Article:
From Stroke Research to Global History
Einstein Foundation Berlin supports numerous projects at three major universities in Berlin and Charité
News from Feb 25, 2019
The Einstein Foundation Berlin has announced new funding for individuals, structures, and projects at the three major Berlin universities and Charité-Universitätsmedizin Berlin. Altogether the Einstein Foundation approved grants totaling 6.4 million euros. Funds were approved for a new type of program called Einstein Circle. The team of the Einstein Circle Global History includes historians Sebastian Conrad and Ulrike Freitag (both at Freie Universität Berlin) and Andreas Eckert (a professor of African history at Humboldt-Universität zu Berlin). They plan to build on, as well as expand, the existing collaboration between the two universities while they explore issues related to the processes and effects of ongoing globalization from a global-historical perspective.
The funding includes a new Einstein-research project on the “Role of microRNAs in post-stroke dysregulation and homeostasis of brain-body communication.” The project will be led by Andreas Meisel, a professor of neurology at Charité – Universitätsmedizin Berlin, and Hermona Soreq, a professor of neurology at the Hebrew University of Jerusalem. They aim to gain a better understanding of the body’s molecular processes during a stroke and to generate new therapeutic approaches.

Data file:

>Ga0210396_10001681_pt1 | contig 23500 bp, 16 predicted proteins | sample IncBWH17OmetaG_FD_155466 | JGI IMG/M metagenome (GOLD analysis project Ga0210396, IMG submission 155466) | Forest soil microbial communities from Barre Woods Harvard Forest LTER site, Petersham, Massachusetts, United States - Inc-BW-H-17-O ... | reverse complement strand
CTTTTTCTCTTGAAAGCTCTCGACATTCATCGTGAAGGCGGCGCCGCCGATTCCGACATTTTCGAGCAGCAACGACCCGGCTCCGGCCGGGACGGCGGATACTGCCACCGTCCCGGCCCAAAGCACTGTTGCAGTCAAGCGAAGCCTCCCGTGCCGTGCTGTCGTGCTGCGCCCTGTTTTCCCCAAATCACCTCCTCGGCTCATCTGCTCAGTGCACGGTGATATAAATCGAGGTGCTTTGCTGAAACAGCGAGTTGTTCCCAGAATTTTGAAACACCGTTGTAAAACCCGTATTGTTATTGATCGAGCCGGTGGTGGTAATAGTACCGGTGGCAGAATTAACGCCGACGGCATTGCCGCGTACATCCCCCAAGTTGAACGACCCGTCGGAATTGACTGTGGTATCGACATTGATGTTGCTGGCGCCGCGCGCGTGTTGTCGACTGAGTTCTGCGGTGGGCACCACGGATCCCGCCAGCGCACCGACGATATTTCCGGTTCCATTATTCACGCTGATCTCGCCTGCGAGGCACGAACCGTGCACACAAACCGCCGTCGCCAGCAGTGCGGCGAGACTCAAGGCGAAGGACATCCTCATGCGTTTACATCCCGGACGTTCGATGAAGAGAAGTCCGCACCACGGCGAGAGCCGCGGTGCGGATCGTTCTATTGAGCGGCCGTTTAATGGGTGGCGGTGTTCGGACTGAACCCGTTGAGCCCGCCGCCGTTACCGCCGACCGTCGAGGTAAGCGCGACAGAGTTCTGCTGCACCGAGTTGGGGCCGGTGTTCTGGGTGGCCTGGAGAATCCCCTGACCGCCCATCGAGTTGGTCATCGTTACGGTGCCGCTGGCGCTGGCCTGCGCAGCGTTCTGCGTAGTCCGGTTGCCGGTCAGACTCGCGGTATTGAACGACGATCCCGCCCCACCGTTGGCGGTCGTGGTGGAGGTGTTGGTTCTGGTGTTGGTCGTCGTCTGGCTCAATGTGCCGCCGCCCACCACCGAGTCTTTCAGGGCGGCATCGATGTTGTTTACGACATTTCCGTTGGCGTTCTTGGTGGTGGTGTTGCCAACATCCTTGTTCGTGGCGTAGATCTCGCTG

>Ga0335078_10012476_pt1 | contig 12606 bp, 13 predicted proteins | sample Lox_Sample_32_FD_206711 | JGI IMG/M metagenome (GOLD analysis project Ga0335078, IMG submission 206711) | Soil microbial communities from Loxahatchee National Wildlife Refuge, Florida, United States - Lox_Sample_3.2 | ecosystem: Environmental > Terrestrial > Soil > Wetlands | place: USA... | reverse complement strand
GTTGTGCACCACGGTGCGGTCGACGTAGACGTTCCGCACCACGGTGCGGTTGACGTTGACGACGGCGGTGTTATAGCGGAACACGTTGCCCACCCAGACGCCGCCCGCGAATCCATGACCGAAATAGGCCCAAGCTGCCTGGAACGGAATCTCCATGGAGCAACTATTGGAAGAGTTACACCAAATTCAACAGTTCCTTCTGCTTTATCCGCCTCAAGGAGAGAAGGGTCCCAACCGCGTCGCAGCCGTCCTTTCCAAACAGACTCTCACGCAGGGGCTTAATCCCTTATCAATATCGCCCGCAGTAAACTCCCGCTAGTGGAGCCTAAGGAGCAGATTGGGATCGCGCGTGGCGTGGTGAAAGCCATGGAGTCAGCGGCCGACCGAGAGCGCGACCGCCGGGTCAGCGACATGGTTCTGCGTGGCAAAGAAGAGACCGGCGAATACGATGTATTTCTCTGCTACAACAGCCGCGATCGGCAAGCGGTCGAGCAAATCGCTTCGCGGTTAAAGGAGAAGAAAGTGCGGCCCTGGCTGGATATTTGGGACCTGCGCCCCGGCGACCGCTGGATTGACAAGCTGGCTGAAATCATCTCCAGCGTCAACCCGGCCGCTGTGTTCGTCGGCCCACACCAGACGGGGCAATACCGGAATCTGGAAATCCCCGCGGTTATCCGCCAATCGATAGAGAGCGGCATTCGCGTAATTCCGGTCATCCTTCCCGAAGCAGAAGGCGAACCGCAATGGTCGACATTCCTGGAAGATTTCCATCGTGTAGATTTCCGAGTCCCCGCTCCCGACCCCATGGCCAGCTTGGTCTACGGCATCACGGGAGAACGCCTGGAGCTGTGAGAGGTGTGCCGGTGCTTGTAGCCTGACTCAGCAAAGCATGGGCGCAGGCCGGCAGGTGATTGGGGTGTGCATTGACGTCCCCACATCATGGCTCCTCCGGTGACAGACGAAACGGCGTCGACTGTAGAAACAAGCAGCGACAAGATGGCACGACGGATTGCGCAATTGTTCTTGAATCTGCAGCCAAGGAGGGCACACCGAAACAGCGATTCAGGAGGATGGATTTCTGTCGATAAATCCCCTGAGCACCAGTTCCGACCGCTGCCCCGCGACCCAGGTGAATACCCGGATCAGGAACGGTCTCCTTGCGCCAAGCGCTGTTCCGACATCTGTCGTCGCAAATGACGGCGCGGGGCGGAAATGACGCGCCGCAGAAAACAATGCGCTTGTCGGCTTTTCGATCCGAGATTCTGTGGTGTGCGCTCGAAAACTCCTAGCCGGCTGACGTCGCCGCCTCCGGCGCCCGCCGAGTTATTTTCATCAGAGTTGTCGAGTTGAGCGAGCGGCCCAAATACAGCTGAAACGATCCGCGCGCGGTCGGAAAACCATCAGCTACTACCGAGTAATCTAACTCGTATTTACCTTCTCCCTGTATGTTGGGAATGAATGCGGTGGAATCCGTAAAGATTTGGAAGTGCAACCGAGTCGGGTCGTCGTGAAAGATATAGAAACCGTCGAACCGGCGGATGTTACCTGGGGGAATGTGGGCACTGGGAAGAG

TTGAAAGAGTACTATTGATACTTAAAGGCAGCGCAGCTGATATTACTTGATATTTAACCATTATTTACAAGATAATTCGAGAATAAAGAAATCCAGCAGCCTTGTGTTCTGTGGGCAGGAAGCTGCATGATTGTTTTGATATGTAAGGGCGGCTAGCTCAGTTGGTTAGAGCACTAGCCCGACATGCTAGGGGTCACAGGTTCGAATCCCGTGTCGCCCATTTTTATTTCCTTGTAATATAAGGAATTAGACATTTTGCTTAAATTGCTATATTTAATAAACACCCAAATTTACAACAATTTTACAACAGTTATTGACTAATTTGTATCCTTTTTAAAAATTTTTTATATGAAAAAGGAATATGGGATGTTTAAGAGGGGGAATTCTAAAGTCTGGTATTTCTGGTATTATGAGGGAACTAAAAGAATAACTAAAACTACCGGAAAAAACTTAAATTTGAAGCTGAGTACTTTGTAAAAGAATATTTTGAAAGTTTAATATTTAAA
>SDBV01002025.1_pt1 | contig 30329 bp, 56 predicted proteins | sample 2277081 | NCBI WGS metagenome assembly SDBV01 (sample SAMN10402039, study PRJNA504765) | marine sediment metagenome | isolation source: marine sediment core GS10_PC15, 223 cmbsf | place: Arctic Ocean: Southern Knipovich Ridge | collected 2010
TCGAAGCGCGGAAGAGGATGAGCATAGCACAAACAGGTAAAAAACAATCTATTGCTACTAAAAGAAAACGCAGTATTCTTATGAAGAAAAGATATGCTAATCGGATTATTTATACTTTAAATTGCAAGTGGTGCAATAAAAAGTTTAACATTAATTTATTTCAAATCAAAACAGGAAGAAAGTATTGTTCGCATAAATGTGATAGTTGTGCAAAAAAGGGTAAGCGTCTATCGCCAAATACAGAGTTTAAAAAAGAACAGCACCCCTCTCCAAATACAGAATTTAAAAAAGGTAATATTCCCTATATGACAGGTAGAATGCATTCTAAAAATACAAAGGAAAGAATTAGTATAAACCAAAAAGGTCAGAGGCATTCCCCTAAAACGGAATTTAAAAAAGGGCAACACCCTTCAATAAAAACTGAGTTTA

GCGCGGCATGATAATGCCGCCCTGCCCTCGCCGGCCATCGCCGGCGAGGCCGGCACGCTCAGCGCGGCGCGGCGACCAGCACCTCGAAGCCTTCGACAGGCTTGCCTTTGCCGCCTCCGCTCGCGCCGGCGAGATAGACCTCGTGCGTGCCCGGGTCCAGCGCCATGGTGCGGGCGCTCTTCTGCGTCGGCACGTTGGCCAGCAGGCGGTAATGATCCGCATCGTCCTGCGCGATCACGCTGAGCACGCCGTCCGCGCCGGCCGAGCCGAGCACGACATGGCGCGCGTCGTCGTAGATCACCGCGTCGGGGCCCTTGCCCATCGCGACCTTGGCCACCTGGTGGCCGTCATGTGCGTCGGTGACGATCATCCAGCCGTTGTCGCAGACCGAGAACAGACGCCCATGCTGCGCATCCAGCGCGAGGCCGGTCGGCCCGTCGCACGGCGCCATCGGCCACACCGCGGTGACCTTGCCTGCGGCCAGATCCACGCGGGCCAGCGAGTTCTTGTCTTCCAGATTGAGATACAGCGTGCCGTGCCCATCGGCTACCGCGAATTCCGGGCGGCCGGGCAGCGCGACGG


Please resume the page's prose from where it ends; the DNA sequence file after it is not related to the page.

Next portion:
Seven highly regarded researchers from Great Britain, Italy, Norway, Spain, and the United States are being supported as Einstein Visiting Fellows. They will set up a new research group in Berlin or continue an already existing research collaboration. They include an expert on behavioral and developmental economies, Bertil Tungodden, a professor at the Norwegian School of Economics, who will set up a research group at Humboldt-Universität zu Berlin and the hydrologist Chris Soulsby, a professor at the University of Aberdeen, who in the future will also be working at Technische Universität Berlin. Katrina Forest, a professor of bacteriology, chemistry, and biophysics at the University of Wisconsin-Madison will also be a new Einstein Visiting Fellow in Berlin. Three existing Einstein Visiting Fellowships were extended by two years each.
Three early-career researchers, Martin Lüthe, Léo Botton-Divet, and Andreas Riedo, are being supported as Einstein Junior Fellows or International Postdoctoral Fellows. Ten addtional researchers are being supported as Einstein Guest Researchers within an Einstein program intended to foster academic freedom.
The Einstein Foundation Berlin aims to promote science and research of top international caliber in Berlin and to establish the city as a center of scientific excellence. In addition to its endowment, the Foundation also receives state funding. An independent scientific commission of the highest standard selects projects for funding.